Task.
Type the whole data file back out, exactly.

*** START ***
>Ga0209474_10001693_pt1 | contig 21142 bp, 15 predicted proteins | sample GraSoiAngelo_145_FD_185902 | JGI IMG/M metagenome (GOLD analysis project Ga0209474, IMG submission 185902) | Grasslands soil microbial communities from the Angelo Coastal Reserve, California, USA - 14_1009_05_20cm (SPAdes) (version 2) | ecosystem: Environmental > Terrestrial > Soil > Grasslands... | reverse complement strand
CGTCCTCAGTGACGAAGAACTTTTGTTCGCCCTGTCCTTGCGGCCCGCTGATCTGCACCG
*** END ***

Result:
>Ga0209474_10001693_pt1 | contig 21142 bp, 15 predicted proteins | sample GraSoiAngelo_145_FD_185902 | JGI IMG/M metagenome (GOLD analysis project Ga0209474, IMG submission 185902) | Grasslands soil microbial communities from the Angelo Coastal Reserve, California, USA - 14_1009_05_20cm (SPAdes) (version 2) | ecosystem: Environmental > Terrestrial > Soil > Grasslands... | reverse complement strand
CGTCCTCAGTGACGAAGAACTTTTGTTCGCCCTGTCCTTGCGGCCCGCTGATCTGCACCG